FFA, Grow Like That!- Harry Birdwell, Past National FFA PresidentMon, 29 Apr 2013 08:23:57 CDT
The theme of the 2013 Oklahoma FFA Convention to be held April 30th through May 1, 2013 is "FFA, Grow Like That!" There are thousands of former FFA members that serve as role models for current and future FFA students- and the Radio Oklahoma Ag Network and OklahomaFarmReport.Com are pleased to be working with the Oklahoma FFA Association to spotlight some of the tremendously successful men and women who wore the Blue and Gold Jacket of the FFA during their high school days- and have used that experience as a springboard to success in later life.
During April and May, the Radio Oklahoma Ag Network is producing a series of radio announcements spotlighting a half dozen of these high achievers. These announcements, sponsored by SandRidge Energy, will be heard on radio stations statewide and will also be available to listen to on our Radio Oklahoma Ag Network YouTube channel. The content from each announcement comes from an in depth interview that Farm Director Ron Hays has conducted with each of the highlighted achievers. (You can also listen to the full interview by clicking on the LISTEN BAR at the bottom of this story.)
The first former FFA member in the spotlight is Harry Birdwell. He is the Secretary of the Commissioners of the Land Office. He has had a successful career in investing, consulting, and real estate, and is a former athletic director of Oklahoma State University. During his FFA years, he rose through the ranks to become national FFA president. He said that there were many factors that drew him to join FFA.
"I think the leadership opportunities, the opportunities to compete. I love the notion of the competitive environment in a lot of the activities in FFA. Public speaking was a particular interest and parliamentary procedure was one of my interests. So, I found them all in FFA and not to mention the fact that I was raised in a rural area and we had livestock from the earliest times that I can remember."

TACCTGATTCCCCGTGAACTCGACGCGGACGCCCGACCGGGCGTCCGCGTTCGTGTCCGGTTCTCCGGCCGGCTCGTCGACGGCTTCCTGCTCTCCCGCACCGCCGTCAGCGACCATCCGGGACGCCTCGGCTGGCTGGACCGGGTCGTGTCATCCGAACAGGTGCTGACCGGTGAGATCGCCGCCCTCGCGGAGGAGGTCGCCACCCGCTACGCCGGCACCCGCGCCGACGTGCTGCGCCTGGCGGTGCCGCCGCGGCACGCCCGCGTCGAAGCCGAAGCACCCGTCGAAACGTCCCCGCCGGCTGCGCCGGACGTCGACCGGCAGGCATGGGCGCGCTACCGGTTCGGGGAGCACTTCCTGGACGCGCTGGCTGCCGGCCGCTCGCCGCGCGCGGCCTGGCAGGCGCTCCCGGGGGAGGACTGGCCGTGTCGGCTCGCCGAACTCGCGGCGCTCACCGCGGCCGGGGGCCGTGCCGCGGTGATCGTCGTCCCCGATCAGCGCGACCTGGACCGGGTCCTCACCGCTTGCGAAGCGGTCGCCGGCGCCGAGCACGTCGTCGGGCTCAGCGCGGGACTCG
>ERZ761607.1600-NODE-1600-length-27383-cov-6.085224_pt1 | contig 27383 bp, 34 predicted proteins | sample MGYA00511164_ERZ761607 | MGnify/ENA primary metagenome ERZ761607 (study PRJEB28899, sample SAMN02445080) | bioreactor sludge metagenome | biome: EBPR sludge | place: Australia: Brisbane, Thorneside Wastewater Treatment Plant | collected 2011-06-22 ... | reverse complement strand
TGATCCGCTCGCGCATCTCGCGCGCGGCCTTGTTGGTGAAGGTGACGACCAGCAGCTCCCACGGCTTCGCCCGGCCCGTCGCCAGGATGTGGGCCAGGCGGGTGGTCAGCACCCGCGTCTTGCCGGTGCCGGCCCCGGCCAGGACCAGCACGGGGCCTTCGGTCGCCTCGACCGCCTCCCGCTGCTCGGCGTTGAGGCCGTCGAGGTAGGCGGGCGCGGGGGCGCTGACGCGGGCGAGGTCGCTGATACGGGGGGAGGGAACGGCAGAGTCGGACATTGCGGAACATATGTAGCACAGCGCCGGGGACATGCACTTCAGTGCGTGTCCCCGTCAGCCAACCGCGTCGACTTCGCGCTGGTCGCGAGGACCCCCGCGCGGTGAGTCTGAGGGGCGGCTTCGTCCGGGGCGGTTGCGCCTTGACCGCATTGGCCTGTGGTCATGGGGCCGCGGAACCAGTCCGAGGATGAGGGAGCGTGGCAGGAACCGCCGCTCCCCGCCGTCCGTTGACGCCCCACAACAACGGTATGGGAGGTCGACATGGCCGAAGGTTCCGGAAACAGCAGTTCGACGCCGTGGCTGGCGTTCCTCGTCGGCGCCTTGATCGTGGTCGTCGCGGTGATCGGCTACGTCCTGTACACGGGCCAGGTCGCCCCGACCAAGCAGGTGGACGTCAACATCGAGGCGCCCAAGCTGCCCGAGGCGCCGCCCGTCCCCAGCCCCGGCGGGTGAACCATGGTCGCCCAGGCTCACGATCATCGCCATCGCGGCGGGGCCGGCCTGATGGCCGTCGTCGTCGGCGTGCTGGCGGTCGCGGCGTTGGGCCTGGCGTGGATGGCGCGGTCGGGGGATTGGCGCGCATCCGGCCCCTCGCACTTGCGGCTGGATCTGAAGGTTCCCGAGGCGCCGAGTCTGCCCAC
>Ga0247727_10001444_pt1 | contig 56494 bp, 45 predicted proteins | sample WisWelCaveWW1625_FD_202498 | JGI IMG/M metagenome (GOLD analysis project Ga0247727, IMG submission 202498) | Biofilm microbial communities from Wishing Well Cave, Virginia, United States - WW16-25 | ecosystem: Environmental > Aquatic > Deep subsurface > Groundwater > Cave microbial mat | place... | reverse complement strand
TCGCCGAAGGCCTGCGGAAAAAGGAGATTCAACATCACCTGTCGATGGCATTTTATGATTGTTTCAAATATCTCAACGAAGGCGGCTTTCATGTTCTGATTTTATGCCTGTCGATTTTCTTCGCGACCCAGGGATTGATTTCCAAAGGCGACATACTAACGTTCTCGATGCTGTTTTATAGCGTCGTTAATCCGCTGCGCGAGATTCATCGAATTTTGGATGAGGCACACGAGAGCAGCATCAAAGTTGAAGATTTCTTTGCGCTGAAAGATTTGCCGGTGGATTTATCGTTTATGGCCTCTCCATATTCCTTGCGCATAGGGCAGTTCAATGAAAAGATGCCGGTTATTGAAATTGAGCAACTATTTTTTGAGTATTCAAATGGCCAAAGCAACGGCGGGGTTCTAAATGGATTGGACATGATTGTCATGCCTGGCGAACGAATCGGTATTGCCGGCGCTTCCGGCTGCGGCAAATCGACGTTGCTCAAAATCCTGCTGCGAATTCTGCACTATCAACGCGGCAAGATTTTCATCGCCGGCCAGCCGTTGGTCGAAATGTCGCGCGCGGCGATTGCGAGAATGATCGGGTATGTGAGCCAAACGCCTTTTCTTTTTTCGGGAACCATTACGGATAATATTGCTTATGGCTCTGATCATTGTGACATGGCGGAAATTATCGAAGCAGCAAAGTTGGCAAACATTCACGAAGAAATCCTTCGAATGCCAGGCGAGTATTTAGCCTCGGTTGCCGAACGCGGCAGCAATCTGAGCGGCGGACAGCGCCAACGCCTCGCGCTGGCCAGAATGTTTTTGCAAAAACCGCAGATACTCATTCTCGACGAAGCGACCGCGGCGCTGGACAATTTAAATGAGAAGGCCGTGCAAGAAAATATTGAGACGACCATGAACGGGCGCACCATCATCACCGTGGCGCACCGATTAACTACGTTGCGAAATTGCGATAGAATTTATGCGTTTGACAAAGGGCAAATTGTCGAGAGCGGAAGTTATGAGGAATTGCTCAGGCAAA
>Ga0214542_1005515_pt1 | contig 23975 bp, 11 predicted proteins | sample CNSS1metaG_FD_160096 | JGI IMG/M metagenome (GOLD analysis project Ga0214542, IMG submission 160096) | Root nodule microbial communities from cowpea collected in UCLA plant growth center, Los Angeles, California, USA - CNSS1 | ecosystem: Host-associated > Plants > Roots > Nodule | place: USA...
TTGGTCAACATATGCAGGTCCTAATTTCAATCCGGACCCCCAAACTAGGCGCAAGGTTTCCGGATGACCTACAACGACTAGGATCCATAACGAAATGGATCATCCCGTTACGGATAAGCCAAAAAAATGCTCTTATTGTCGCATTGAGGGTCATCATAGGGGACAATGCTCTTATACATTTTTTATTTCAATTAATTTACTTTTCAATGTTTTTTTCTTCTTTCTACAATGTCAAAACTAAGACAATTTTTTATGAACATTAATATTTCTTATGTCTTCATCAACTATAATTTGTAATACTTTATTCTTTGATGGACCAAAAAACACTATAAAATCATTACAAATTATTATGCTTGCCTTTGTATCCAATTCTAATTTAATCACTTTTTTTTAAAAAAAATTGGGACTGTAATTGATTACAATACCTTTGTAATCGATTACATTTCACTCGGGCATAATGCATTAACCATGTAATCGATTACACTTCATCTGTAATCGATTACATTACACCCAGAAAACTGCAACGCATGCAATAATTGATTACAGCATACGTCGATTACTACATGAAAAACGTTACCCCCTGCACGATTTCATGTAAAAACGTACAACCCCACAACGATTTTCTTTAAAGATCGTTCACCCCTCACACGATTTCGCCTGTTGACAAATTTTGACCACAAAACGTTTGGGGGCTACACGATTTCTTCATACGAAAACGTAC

His love for livestock continued through vo-ag and FFA.
"I loved livestock judging. I particularly liked cattle judging and was fairly successful doing that. Public speaking: I won several state and regional speaking contests and won some trips which was a great opportunity for me to travel to various areas of the United States that I had not seen before- I thoroughly enjoyed the variety of people that I met and the range of young leaders that I met as I was able to participate in FFA activities."
Birdwell was successful in competing for statewide office, first as Southwest District Vice President. He then became President of the Oklahoma FFA and was subsequently elected President of the National FFA in 1969.
"I thought it was just really a wonderful opportunity for me to get to know people from all over the state as a state officer. During the year as a state office holder you travel throughout the state and speak and interact with the members of the various chapters. I made lifelong friends, political friends, education friends, friends in business and industry, people who would subsequently have a major impact on my personal career.